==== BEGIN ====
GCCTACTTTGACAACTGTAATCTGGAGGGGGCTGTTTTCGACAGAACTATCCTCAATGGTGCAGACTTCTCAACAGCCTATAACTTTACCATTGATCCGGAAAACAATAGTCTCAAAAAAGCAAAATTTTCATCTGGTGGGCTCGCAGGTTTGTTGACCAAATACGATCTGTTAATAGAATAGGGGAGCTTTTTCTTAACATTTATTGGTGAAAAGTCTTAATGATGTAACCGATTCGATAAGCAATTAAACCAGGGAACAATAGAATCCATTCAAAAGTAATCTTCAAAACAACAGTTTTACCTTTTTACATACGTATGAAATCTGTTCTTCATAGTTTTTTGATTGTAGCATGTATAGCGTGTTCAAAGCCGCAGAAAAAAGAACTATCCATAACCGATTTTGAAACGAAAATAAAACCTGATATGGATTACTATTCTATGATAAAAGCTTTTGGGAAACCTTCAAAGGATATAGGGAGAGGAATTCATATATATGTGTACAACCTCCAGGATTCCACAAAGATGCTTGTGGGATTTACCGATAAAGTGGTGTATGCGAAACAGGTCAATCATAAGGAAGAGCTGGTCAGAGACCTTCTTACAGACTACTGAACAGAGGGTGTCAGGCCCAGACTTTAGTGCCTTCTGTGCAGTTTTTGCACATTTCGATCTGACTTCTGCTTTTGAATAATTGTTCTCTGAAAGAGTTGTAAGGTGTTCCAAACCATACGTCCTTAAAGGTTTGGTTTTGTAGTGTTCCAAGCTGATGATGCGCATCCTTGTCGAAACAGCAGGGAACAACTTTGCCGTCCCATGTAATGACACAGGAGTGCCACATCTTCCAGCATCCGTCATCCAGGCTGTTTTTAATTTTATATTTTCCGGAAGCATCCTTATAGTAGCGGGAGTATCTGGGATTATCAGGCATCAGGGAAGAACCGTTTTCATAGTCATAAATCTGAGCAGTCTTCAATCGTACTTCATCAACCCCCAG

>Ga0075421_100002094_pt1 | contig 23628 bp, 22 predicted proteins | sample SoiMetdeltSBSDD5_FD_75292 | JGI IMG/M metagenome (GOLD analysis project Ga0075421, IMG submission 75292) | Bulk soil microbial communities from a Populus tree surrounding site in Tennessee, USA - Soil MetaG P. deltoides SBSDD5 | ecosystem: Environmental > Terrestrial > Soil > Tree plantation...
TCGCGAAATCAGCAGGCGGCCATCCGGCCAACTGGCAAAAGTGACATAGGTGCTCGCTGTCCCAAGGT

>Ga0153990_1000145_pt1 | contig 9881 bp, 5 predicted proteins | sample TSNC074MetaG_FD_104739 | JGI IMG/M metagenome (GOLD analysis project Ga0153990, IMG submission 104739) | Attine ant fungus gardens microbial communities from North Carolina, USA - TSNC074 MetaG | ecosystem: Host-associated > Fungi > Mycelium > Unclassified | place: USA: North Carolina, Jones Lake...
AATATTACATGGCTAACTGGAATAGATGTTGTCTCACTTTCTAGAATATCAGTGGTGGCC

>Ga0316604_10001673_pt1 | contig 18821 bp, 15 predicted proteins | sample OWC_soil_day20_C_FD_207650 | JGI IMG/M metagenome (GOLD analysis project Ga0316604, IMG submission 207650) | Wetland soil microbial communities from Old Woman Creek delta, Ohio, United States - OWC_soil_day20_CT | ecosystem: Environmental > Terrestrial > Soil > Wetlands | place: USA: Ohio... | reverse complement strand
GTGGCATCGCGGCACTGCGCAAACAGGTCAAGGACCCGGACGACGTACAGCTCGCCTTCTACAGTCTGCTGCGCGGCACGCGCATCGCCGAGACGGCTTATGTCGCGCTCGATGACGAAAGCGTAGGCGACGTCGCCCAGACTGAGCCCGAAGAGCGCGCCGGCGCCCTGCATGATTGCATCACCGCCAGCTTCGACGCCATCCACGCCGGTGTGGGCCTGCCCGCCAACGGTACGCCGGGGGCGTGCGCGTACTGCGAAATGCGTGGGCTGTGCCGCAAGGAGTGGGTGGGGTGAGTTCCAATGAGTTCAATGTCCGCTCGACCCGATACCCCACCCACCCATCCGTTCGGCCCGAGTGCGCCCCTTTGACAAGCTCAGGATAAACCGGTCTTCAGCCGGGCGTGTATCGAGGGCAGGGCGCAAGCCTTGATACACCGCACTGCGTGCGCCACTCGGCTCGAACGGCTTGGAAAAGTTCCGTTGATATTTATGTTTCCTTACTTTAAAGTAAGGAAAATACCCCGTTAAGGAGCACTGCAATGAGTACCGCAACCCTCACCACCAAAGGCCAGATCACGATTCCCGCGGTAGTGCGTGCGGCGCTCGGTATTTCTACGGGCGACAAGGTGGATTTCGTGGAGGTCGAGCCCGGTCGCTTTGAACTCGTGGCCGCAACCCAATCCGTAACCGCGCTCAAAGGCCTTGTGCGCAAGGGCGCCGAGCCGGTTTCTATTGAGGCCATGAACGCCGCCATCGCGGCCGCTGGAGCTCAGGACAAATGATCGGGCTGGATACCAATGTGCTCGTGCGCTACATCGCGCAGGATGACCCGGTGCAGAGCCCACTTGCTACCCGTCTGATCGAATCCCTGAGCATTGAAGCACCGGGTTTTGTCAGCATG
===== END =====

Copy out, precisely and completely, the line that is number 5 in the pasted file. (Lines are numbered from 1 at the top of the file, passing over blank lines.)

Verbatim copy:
AATATTACATGGCTAACTGGAATAGATGTTGTCTCACTTTCTAGAATATCAGTGGTGGCC